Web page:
Following boldly in the feeble footsteps of Archaic Sealed Heat, Dawn of Heroes is a tactical game controlled solely through the touch screen. It does make one improvement to ASH‘s annoying design, by allowing the D-pad to scroll around the battlefields and inventory, instead of forcing those aspects to be done with the stylus. Instead, the main offender in DOH‘s interface is the small size of many icons that must be touched, requiring a steady hand and some patience in case the wrong thing ends up being prodded.
Dawn of Heroes‘ visuals are certainly unique in their evocation of Cabbage Patch Kids, but the look is just a little off for that series, making the onscreen combatants resemble the Garbage Pail Kids more. The look is distinct, but as rendered by the DS, not particularly attractive. The game appears to love its look, as every combat animation must be viewed in full. This is not always a problem, but anytime an ability affects every character onscreen and every one of their animations is displayed, it becomes very tiresome and unappetizing.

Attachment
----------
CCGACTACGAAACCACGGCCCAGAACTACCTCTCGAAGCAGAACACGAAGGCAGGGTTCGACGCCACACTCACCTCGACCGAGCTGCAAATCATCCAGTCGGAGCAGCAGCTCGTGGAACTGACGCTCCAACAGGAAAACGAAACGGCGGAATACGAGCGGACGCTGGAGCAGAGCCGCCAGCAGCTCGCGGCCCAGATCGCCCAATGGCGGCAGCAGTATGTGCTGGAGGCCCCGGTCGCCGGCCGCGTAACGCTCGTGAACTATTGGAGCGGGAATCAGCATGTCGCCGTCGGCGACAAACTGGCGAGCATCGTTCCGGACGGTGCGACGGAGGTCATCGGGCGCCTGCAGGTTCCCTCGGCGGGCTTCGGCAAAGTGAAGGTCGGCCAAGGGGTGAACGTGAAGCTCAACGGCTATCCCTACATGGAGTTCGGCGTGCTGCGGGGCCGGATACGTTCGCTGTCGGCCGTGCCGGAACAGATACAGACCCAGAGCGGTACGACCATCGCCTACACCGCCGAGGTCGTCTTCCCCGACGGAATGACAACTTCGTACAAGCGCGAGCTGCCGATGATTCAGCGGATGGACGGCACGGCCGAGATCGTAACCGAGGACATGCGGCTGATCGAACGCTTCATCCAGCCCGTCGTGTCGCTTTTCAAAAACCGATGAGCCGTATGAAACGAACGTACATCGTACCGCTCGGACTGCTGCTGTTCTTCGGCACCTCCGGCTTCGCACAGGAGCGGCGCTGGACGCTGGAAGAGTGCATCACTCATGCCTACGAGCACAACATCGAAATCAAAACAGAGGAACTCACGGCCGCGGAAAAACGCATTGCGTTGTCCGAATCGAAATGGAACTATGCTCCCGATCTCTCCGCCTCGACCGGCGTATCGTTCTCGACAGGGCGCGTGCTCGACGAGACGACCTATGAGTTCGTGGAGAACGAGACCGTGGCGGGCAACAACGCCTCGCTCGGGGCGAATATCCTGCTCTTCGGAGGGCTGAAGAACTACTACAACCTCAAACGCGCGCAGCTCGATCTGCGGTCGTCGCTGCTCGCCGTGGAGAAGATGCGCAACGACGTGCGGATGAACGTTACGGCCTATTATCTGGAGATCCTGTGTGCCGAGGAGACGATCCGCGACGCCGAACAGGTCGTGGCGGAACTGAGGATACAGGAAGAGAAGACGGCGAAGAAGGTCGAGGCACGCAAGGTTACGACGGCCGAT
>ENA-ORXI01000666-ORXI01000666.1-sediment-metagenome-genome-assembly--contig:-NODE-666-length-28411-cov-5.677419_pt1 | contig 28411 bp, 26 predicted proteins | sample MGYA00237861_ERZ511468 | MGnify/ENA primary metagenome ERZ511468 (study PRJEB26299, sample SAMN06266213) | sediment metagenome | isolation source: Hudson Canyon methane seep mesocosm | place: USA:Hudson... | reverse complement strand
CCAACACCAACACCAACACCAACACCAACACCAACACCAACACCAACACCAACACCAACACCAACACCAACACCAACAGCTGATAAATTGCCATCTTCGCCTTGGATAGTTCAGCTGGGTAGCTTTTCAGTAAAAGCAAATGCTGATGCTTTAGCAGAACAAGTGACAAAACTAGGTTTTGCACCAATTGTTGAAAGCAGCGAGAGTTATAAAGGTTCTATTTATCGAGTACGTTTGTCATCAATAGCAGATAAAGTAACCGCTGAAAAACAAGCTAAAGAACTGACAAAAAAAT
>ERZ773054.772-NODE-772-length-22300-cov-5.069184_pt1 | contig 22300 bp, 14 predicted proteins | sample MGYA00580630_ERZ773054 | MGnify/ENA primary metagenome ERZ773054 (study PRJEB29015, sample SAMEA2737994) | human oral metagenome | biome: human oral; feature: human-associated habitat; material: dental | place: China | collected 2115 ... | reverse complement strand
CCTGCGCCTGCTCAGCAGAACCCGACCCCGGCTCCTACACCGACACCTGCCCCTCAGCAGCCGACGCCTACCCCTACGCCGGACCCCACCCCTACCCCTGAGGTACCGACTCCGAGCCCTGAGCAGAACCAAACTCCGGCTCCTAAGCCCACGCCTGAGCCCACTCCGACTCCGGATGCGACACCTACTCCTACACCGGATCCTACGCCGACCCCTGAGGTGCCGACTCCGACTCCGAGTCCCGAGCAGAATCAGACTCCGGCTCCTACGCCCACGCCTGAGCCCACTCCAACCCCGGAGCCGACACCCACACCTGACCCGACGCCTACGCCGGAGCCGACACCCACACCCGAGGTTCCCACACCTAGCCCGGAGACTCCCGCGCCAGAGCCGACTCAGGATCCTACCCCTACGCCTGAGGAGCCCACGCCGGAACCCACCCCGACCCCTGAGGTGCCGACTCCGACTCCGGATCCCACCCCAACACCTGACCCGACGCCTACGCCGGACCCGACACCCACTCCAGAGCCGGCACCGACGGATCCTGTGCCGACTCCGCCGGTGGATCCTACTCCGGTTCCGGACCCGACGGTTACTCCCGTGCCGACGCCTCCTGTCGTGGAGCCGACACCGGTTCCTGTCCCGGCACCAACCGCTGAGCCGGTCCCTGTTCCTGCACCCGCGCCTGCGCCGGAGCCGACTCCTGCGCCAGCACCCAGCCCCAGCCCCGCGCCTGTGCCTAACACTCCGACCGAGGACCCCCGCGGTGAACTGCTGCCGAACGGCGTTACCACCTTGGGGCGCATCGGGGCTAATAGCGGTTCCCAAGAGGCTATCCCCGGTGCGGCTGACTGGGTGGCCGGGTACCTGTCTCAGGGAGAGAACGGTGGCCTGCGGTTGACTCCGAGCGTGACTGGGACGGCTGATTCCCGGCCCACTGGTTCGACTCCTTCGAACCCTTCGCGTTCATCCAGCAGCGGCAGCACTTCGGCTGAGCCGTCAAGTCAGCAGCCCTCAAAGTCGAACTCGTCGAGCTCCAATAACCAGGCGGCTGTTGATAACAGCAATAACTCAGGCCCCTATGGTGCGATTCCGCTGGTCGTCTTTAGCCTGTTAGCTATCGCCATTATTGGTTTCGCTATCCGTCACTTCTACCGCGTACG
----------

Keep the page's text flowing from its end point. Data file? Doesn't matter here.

The music is not always great, but manages to be pleasant for the most part, with enough variety to never become dull. A few quite catchy themes are present, meaning that there is usually a reason to keep listening. The sound effects are another matter entirely, with far too few recycled constantly when they weren’t captivating the first time.
Dawn of Heroes uses the interesting practice of placing the maximum level at twenty-five. By the end of the game, the player will have reached this, and thus grinding is impossible. The game is not particularly difficult, but the absence of the option to become any stronger towards the end makes the final battles quite irritating. One thing that ameliorates the inconsistent challenge is the lack of a Game Over screen: losing will simply prompt a retreat, so that the fight can be tried again.
Admiring Dawn of Heroes from a distance is fairly easy, as it does some different things and carves a distinct identify out for itself. It frequently plays more like a puzzle game than a tactical game, however, with large doses of luck being required to come through some encounters. The bothersome interface aspects ensure that playing the game is more a chore than entertaining, relegating it to the status of yet another disappointing DS game.
Many unusual, interesting concepts for a TRPG
Some battles rely on luck instead of skill
Inventory management is terrible
Omnipresent combat animations
Characters are only as good as their equipment